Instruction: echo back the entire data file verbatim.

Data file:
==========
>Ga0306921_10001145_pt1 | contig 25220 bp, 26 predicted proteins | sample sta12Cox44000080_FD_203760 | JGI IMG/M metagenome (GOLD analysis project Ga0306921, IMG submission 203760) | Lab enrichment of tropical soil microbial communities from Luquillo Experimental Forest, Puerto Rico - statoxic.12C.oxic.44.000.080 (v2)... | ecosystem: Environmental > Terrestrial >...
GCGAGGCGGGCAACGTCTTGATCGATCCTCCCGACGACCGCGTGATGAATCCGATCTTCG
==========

>Ga0306921_10001145_pt1 | contig 25220 bp, 26 predicted proteins | sample sta12Cox44000080_FD_203760 | JGI IMG/M metagenome (GOLD analysis project Ga0306921, IMG submission 203760) | Lab enrichment of tropical soil microbial communities from Luquillo Experimental Forest, Puerto Rico - statoxic.12C.oxic.44.000.080 (v2)... | ecosystem: Environmental > Terrestrial >...
GCGAGGCGGGCAACGTCTTGATCGATCCTCCCGACGACCGCGTGATGAATCCGATCTTCG